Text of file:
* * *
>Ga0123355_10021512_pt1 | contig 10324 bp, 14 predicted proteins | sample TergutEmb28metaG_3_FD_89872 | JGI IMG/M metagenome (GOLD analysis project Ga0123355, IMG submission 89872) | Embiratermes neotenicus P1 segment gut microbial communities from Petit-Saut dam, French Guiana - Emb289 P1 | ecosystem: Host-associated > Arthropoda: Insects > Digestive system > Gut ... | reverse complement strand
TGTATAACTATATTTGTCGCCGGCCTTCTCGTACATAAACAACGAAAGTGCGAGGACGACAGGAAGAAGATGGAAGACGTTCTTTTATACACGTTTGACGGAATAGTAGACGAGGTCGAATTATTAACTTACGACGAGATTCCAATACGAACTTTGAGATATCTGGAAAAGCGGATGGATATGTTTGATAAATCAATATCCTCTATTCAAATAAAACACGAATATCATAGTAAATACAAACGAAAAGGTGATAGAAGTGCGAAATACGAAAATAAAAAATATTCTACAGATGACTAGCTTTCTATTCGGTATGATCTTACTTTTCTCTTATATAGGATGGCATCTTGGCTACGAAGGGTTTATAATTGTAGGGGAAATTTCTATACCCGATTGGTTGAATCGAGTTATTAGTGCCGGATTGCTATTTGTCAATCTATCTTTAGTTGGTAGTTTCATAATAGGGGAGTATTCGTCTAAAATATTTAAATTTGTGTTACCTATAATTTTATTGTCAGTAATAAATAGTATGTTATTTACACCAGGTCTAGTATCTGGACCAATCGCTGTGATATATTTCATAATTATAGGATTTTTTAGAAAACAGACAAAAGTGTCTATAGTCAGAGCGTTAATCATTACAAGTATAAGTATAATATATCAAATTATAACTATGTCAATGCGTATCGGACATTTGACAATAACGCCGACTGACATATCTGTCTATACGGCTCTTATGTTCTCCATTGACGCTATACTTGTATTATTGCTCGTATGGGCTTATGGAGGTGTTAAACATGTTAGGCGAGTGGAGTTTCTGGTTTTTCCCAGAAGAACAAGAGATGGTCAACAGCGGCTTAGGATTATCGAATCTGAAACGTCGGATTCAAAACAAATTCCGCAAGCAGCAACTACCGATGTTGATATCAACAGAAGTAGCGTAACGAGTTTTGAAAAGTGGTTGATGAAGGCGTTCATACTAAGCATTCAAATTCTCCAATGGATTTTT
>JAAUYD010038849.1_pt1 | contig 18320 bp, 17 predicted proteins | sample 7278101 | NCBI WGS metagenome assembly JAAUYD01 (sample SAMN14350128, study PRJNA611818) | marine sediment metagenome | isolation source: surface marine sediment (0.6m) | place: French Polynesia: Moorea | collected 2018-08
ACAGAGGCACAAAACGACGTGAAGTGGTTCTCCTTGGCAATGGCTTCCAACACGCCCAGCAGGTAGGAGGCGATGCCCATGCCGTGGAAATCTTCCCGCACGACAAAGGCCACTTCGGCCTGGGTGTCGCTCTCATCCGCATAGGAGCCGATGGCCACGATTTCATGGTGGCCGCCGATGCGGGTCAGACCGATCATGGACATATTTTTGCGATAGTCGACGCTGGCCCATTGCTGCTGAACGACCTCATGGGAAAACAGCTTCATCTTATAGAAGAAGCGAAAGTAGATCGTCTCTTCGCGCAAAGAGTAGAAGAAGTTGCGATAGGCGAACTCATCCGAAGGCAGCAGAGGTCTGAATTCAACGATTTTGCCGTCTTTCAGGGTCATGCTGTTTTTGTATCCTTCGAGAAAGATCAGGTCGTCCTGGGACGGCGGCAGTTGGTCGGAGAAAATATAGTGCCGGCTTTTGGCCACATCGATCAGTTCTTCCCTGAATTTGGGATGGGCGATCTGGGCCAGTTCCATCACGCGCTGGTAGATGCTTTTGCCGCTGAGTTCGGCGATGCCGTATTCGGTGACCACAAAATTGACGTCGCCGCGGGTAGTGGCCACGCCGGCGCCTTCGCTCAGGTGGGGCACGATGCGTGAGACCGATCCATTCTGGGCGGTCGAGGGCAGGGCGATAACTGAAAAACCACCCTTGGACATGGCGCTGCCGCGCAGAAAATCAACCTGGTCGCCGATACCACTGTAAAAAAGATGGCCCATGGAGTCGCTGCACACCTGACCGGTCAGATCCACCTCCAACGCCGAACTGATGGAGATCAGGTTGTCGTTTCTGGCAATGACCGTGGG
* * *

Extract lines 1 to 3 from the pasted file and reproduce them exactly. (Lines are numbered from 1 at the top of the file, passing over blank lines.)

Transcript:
>Ga0123355_10021512_pt1 | contig 10324 bp, 14 predicted proteins | sample TergutEmb28metaG_3_FD_89872 | JGI IMG/M metagenome (GOLD analysis project Ga0123355, IMG submission 89872) | Embiratermes neotenicus P1 segment gut microbial communities from Petit-Saut dam, French Guiana - Emb289 P1 | ecosystem: Host-associated > Arthropoda: Insects > Digestive system > Gut ... | reverse complement strand
TGTATAACTATATTTGTCGCCGGCCTTCTCGTACATAAACAACGAAAGTGCGAGGACGACAGGAAGAAGATGGAAGACGTTCTTTTATACACGTTTGACGGAATAGTAGACGAGGTCGAATTATTAACTTACGACGAGATTCCAATACGAACTTTGAGATATCTGGAAAAGCGGATGGATATGTTTGATAAATCAATATCCTCTATTCAAATAAAACACGAATATCATAGTAAATACAAACGAAAAGGTGATAGAAGTGCGAAATACGAAAATAAAAAATATTCTACAGATGACTAGCTTTCTATTCGGTATGATCTTACTTTTCTCTTATATAGGATGGCATCTTGGCTACGAAGGGTTTATAATTGTAGGGGAAATTTCTATACCCGATTGGTTGAATCGAGTTATTAGTGCCGGATTGCTATTTGTCAATCTATCTTTAGTTGGTAGTTTCATAATAGGGGAGTATTCGTCTAAAATATTTAAATTTGTGTTACCTATAATTTTATTGTCAGTAATAAATAGTATGTTATTTACACCAGGTCTAGTATCTGGACCAATCGCTGTGATATATTTCATAATTATAGGATTTTTTAGAAAACAGACAAAAGTGTCTATAGTCAGAGCGTTAATCATTACAAGTATAAGTATAATATATCAAATTATAACTATGTCAATGCGTATCGGACATTTGACAATAACGCCGACTGACATATCTGTCTATACGGCTCTTATGTTCTCCATTGACGCTATACTTGTATTATTGCTCGTATGGGCTTATGGAGGTGTTAAACATGTTAGGCGAGTGGAGTTTCTGGTTTTTCCCAGAAGAACAAGAGATGGTCAACAGCGGCTTAGGATTATCGAATCTGAAACGTCGGATTCAAAACAAATTCCGCAAGCAGCAACTACCGATGTTGATATCAACAGAAGTAGCGTAACGAGTTTTGAAAAGTGGTTGATGAAGGCGTTCATACTAAGCATTCAAATTCTCCAATGGATTTTT
>JAAUYD010038849.1_pt1 | contig 18320 bp, 17 predicted proteins | sample 7278101 | NCBI WGS metagenome assembly JAAUYD01 (sample SAMN14350128, study PRJNA611818) | marine sediment metagenome | isolation source: surface marine sediment (0.6m) | place: French Polynesia: Moorea | collected 2018-08